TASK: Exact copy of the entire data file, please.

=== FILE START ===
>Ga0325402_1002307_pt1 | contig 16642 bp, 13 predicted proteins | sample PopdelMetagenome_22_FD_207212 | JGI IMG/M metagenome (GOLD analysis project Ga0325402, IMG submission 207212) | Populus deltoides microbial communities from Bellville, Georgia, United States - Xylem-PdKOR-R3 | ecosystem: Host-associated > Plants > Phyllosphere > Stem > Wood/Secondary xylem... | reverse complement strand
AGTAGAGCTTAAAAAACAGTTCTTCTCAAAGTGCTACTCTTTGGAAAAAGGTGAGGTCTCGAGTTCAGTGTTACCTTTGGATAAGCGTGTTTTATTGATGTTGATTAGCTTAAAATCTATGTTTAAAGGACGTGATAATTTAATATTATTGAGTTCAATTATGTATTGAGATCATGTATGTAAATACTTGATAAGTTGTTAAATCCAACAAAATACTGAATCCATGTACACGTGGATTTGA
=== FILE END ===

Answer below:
>Ga0325402_1002307_pt1 | contig 16642 bp, 13 predicted proteins | sample PopdelMetagenome_22_FD_207212 | JGI IMG/M metagenome (GOLD analysis project Ga0325402, IMG submission 207212) | Populus deltoides microbial communities from Bellville, Georgia, United States - Xylem-PdKOR-R3 | ecosystem: Host-associated > Plants > Phyllosphere > Stem > Wood/Secondary xylem... | reverse complement strand
AGTAGAGCTTAAAAAACAGTTCTTCTCAAAGTGCTACTCTTTGGAAAAAGGTGAGGTCTCGAGTTCAGTGTTACCTTTGGATAAGCGTGTTTTATTGATGTTGATTAGCTTAAAATCTATGTTTAAAGGACGTGATAATTTAATATTATTGAGTTCAATTATGTATTGAGATCATGTATGTAAATACTTGATAAGTTGTTAAATCCAACAAAATACTGAATCCATGTACACGTGGATTTGA